The Dhandho Investor: Why the Patels Owned So Many Motels

The genesis of Mohnish Pabrai's low-risk, high-return strategy

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Apr 24, 2019
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Mohnish Pabrai (Trades, Portfolio), a GuruFocus guru and the founder and manager of Pabrai Funds, is also the author of “The Dhandho Investor: The Low-Risk Value Method to High Returns.” Published in 2007, he said the book was “a synthesis of ideas I’ve encountered in my readings, interactions with friends and various experiences, both visceral and direct.” Or, more simply, the methods he used to generate excellent returns for several years.

Because he runs a hedge fund, not a lot of details are available about his performance. In the description of his book, however, Pabrai reported generating an average of 28% per year, after fees and expenses, between 1999 and 2006. It also claimed his funds had, “outperformed all of the major indices and over 99% of other managed funds.”

However, “outperformed” is hardly the description of what his funds have done in more recent years. As the following TipRanks chart shows, his funds have seriously “underperformed” when compared to the S&P 500 and his hedge fund peers:


Note, that’s just 10.18% over six years, just barely staying above water. This book was written before the decline began.

In speaking about his readings, interactions and experiences, Pabrai is referring in particular to Warren Buffett (Trades, Portfolio), Charlie Munger (Trades, Portfolio) and his own family. Without Buffett, he said, there would have been no Pabrai funds.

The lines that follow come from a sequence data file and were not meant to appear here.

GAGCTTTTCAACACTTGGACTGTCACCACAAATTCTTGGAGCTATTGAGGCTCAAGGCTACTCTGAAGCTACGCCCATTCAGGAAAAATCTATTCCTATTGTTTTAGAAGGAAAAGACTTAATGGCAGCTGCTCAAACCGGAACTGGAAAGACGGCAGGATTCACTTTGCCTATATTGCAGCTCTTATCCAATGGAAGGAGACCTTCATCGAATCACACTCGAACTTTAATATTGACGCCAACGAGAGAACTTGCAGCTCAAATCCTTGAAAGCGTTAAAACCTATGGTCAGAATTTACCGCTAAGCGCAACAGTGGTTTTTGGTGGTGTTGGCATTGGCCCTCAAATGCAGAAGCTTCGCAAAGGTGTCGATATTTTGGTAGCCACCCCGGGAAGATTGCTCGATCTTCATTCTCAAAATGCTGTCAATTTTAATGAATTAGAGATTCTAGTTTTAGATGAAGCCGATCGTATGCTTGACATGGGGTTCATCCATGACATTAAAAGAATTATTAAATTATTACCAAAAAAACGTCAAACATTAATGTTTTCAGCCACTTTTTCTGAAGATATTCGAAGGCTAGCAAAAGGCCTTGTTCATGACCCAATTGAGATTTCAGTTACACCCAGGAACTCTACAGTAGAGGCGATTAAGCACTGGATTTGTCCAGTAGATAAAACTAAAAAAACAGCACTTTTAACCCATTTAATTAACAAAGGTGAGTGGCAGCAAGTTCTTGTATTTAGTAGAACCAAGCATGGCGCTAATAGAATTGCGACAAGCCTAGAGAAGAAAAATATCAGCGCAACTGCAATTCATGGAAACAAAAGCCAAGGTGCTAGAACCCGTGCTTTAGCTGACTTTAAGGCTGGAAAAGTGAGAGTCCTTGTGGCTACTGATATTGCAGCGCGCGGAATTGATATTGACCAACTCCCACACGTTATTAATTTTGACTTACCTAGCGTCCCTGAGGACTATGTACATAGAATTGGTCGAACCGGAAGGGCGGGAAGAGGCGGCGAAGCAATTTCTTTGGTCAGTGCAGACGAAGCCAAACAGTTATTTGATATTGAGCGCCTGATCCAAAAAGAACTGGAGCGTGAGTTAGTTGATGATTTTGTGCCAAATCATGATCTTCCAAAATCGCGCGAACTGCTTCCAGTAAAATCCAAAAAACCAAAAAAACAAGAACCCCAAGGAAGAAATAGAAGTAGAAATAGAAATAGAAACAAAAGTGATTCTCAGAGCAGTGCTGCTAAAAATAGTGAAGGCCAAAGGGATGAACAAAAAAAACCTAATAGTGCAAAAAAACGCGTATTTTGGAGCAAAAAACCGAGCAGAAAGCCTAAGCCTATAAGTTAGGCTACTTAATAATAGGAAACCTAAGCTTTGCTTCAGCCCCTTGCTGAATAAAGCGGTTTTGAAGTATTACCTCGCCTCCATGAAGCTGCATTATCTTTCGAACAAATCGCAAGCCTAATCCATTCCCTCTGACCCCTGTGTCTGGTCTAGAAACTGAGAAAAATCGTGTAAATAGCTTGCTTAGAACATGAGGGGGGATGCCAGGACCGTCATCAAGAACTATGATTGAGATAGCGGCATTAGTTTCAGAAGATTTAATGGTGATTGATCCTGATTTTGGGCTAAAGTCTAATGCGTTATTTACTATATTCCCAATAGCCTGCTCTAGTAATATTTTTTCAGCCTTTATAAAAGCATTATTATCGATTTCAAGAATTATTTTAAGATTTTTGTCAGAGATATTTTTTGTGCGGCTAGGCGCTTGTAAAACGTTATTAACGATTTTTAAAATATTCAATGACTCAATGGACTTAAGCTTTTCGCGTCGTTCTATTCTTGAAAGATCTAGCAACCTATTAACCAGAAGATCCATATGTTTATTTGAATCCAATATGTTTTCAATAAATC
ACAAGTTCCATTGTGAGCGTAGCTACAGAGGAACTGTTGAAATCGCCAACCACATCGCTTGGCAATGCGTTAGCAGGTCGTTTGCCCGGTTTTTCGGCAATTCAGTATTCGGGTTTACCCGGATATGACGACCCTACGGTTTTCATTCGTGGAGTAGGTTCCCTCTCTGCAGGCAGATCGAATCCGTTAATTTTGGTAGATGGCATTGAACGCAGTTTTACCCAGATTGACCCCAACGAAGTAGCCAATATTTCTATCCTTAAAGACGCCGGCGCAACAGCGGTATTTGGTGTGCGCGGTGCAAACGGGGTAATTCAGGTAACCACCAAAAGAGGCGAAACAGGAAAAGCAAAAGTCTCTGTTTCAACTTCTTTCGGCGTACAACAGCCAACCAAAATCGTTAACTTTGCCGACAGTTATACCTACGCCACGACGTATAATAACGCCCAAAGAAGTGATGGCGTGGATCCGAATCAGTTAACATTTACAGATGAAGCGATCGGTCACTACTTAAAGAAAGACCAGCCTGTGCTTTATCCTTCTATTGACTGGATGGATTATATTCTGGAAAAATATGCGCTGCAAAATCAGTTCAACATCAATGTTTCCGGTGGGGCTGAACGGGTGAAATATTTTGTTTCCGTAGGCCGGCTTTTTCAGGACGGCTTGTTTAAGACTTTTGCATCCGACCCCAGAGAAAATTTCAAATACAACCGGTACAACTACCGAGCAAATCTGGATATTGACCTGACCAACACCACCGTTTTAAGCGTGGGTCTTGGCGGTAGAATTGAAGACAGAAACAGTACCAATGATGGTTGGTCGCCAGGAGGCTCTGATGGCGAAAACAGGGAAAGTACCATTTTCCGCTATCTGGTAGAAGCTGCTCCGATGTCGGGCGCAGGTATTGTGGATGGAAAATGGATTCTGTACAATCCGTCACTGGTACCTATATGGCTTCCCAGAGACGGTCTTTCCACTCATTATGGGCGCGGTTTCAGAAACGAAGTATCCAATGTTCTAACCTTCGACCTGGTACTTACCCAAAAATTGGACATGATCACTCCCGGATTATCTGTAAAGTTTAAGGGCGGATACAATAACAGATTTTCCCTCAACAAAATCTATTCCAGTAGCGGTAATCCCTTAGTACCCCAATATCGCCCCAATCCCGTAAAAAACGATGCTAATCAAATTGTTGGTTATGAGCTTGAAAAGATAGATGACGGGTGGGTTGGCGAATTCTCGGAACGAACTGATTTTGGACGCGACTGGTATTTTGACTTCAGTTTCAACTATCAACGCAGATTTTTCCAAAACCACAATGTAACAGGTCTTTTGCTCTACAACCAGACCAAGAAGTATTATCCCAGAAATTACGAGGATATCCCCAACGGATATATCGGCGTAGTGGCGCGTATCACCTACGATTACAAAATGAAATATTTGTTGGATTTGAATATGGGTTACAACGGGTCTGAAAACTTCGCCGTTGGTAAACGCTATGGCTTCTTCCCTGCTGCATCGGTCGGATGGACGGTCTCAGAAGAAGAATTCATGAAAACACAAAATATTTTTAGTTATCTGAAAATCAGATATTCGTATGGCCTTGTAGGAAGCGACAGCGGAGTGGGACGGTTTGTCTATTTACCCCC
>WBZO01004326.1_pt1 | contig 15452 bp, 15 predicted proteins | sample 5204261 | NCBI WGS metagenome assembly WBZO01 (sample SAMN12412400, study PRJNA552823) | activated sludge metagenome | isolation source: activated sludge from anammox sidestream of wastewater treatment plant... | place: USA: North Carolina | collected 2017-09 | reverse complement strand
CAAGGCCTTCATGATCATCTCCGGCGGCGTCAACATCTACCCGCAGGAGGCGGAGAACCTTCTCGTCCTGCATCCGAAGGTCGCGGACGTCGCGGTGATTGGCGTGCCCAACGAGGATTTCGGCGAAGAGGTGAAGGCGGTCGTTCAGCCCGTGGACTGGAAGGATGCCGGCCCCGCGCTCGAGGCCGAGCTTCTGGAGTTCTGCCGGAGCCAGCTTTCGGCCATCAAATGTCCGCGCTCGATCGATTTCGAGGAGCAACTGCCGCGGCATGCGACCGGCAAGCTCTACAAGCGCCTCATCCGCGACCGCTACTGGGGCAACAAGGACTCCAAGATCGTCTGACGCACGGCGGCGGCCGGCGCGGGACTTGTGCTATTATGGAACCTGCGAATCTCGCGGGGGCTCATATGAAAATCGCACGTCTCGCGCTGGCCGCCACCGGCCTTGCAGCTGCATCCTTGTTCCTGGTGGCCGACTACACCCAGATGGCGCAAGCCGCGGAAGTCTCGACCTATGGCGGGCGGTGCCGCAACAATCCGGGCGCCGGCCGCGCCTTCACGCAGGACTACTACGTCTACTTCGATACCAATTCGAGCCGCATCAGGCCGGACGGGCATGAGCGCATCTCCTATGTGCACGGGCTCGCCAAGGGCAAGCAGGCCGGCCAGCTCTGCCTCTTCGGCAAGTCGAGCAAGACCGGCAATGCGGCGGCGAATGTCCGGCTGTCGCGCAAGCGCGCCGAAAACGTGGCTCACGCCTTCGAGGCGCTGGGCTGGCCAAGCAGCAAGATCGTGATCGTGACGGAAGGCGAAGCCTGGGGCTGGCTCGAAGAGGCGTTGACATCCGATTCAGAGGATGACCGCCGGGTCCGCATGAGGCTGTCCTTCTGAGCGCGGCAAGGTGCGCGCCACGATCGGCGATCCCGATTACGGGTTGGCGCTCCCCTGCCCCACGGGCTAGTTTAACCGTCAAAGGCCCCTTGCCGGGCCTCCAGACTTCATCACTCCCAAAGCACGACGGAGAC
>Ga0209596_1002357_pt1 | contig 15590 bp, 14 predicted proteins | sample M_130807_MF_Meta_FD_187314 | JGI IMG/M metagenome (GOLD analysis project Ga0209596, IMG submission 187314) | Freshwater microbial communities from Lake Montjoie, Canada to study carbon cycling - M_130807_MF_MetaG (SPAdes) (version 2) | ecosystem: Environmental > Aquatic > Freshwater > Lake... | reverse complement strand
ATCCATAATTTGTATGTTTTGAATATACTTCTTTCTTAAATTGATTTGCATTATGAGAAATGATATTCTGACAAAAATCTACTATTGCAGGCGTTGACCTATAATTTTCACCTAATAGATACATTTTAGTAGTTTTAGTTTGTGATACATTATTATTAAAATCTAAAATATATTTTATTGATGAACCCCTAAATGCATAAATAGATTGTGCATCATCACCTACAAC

The author, born in India, set the framework by explaining how the extended Patel family, immigrants originally from the state of Gujarat in India, came to dominate the [RA1] American motel industry. The key, he said, was a business philosophy called Dhandho, which means “endeavors that create wealth”; the word is pronounced dhun-doe. More specifically, it referred to the low-risk, high-return approach of the Patel family.

The first Patel family to come to the United States, via Uganda, arrived in 1972. As refugees from Uganda, the family had few language skills and practically no savings. They arrived at a particularly bad time as Americans were trying to deal with a serious economic downturn, one made worse by the Arab oil embargo.

The motel sector may have been suffering more than most since it is directly affected by the availability of disposable income and travel. Both had taken a beating in the early 1970s, and many motels were selling at distressed prices, in some cases by banks that had foreclosed on them.

Papa Patel, who may be an archetype, thought they might have to settle for two minimum-wage jobs (one for Patel and one for his wife), which was hardly enough to raise a family with three teenagers.

Fortunately, he discovered a 20-room motel for sale at a very low price and considered the possibilities. First, he thought the bank or seller would be motivated to sell and probably finance between 80% and 90% of the purchase price. The family would live at the motel, thus eliminating any rent expenses. Since they will live and work in the same place, they would not need a pricey car. And, the family, including the three teens, can do all the cleaning, maintenance and management. It looked like a no-lose situation, so with a few thousand dollars of their own cash and a few loans from relatives and friends, the family bought the motel.